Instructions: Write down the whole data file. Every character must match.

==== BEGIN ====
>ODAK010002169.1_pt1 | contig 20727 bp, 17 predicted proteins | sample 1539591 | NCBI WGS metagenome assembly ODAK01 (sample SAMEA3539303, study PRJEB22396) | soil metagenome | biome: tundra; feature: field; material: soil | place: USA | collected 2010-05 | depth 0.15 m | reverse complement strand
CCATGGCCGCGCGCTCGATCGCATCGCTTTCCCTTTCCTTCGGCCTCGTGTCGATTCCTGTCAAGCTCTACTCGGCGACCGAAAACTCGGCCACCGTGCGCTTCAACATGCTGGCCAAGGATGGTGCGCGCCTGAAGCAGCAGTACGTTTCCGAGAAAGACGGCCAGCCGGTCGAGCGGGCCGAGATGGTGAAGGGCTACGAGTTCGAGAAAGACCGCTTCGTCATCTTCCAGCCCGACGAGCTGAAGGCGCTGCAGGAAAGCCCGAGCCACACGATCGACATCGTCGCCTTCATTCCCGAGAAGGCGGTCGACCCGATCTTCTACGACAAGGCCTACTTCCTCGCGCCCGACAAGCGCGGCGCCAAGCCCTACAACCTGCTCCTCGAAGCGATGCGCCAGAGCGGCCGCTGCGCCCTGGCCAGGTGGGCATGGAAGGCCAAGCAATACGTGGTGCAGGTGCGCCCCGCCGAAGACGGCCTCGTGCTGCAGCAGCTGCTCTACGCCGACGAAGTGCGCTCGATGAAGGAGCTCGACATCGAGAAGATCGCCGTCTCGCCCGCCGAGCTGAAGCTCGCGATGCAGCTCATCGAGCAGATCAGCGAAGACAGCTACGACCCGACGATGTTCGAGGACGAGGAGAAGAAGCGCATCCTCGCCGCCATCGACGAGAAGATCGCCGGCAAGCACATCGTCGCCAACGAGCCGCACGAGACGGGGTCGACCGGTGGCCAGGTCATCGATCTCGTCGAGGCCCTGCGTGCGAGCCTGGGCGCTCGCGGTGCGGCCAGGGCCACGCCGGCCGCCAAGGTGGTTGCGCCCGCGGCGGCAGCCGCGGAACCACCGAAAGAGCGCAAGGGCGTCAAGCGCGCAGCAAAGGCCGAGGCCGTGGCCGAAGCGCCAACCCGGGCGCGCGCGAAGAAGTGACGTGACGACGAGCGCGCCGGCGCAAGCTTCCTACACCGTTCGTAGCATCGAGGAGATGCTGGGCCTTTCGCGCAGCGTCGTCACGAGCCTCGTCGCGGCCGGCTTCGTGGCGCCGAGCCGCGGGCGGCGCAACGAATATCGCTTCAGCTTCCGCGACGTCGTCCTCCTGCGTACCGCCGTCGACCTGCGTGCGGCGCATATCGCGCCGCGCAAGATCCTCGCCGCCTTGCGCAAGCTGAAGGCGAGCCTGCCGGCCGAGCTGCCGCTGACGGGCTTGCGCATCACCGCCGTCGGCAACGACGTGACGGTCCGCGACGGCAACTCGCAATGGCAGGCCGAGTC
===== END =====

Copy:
>ODAK010002169.1_pt1 | contig 20727 bp, 17 predicted proteins | sample 1539591 | NCBI WGS metagenome assembly ODAK01 (sample SAMEA3539303, study PRJEB22396) | soil metagenome | biome: tundra; feature: field; material: soil | place: USA | collected 2010-05 | depth 0.15 m | reverse complement strand
CCATGGCCGCGCGCTCGATCGCATCGCTTTCCCTTTCCTTCGGCCTCGTGTCGATTCCTGTCAAGCTCTACTCGGCGACCGAAAACTCGGCCACCGTGCGCTTCAACATGCTGGCCAAGGATGGTGCGCGCCTGAAGCAGCAGTACGTTTCCGAGAAAGACGGCCAGCCGGTCGAGCGGGCCGAGATGGTGAAGGGCTACGAGTTCGAGAAAGACCGCTTCGTCATCTTCCAGCCCGACGAGCTGAAGGCGCTGCAGGAAAGCCCGAGCCACACGATCGACATCGTCGCCTTCATTCCCGAGAAGGCGGTCGACCCGATCTTCTACGACAAGGCCTACTTCCTCGCGCCCGACAAGCGCGGCGCCAAGCCCTACAACCTGCTCCTCGAAGCGATGCGCCAGAGCGGCCGCTGCGCCCTGGCCAGGTGGGCATGGAAGGCCAAGCAATACGTGGTGCAGGTGCGCCCCGCCGAAGACGGCCTCGTGCTGCAGCAGCTGCTCTACGCCGACGAAGTGCGCTCGATGAAGGAGCTCGACATCGAGAAGATCGCCGTCTCGCCCGCCGAGCTGAAGCTCGCGATGCAGCTCATCGAGCAGATCAGCGAAGACAGCTACGACCCGACGATGTTCGAGGACGAGGAGAAGAAGCGCATCCTCGCCGCCATCGACGAGAAGATCGCCGGCAAGCACATCGTCGCCAACGAGCCGCACGAGACGGGGTCGACCGGTGGCCAGGTCATCGATCTCGTCGAGGCCCTGCGTGCGAGCCTGGGCGCTCGCGGTGCGGCCAGGGCCACGCCGGCCGCCAAGGTGGTTGCGCCCGCGGCGGCAGCCGCGGAACCACCGAAAGAGCGCAAGGGCGTCAAGCGCGCAGCAAAGGCCGAGGCCGTGGCCGAAGCGCCAACCCGGGCGCGCGCGAAGAAGTGACGTGACGACGAGCGCGCCGGCGCAAGCTTCCTACACCGTTCGTAGCATCGAGGAGATGCTGGGCCTTTCGCGCAGCGTCGTCACGAGCCTCGTCGCGGCCGGCTTCGTGGCGCCGAGCCGCGGGCGGCGCAACGAATATCGCTTCAGCTTCCGCGACGTCGTCCTCCTGCGTACCGCCGTCGACCTGCGTGCGGCGCATATCGCGCCGCGCAAGATCCTCGCCGCCTTGCGCAAGCTGAAGGCGAGCCTGCCGGCCGAGCTGCCGCTGACGGGCTTGCGCATCACCGCCGTCGGCAACGACGTGACGGTCCGCGACGGCAACTCGCAATGGCAGGCCGAGTC